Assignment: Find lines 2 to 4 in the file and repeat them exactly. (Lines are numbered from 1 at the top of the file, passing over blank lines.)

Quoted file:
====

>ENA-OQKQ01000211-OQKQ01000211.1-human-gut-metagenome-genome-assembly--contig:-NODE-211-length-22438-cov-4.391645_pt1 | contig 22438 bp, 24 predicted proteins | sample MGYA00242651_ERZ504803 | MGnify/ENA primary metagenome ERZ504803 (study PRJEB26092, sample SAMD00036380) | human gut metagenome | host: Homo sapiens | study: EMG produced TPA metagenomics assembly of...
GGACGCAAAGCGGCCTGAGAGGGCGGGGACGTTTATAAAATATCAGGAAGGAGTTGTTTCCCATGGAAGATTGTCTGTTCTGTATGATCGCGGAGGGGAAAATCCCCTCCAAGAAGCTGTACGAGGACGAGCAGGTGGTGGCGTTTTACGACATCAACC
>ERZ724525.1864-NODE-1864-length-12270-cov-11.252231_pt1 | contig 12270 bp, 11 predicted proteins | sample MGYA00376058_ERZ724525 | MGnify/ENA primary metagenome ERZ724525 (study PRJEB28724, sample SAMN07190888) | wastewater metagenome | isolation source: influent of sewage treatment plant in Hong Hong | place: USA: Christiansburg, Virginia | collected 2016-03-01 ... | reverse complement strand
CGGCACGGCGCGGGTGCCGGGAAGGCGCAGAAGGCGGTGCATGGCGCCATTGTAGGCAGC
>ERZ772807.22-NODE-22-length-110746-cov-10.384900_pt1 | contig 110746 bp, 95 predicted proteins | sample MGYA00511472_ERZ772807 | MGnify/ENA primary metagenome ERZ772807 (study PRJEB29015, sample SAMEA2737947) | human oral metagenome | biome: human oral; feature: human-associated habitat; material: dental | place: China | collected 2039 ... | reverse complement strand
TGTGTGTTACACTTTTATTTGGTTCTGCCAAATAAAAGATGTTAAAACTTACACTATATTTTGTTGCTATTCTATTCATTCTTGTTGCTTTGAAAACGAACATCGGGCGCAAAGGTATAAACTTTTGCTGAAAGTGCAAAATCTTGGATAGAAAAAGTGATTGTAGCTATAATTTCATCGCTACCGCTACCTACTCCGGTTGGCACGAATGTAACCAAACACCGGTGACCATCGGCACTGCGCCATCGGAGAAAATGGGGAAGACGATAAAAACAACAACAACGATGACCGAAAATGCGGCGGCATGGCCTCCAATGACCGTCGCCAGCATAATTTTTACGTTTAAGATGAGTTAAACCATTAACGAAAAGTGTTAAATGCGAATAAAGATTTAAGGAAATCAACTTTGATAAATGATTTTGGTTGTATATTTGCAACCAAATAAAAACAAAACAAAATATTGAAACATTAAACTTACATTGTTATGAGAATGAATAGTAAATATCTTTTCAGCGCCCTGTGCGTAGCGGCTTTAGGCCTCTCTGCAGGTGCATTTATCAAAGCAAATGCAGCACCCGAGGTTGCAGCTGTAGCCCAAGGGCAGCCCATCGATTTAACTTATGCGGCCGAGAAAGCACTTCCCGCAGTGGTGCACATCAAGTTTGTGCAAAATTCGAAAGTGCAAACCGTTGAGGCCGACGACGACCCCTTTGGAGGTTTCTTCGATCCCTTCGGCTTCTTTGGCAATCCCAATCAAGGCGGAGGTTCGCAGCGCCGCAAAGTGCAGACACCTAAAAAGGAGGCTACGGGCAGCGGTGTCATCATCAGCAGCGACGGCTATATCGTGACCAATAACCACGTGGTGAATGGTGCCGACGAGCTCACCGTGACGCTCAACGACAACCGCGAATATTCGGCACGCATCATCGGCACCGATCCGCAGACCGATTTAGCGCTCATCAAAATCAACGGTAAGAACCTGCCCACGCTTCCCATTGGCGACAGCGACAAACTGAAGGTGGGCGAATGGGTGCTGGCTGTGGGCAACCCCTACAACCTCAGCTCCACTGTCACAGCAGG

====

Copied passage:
GGACGCAAAGCGGCCTGAGAGGGCGGGGACGTTTATAAAATATCAGGAAGGAGTTGTTTCCCATGGAAGATTGTCTGTTCTGTATGATCGCGGAGGGGAAAATCCCCTCCAAGAAGCTGTACGAGGACGAGCAGGTGGTGGCGTTTTACGACATCAACC
>ERZ724525.1864-NODE-1864-length-12270-cov-11.252231_pt1 | contig 12270 bp, 11 predicted proteins | sample MGYA00376058_ERZ724525 | MGnify/ENA primary metagenome ERZ724525 (study PRJEB28724, sample SAMN07190888) | wastewater metagenome | isolation source: influent of sewage treatment plant in Hong Hong | place: USA: Christiansburg, Virginia | collected 2016-03-01 ... | reverse complement strand
CGGCACGGCGCGGGTGCCGGGAAGGCGCAGAAGGCGGTGCATGGCGCCATTGTAGGCAGC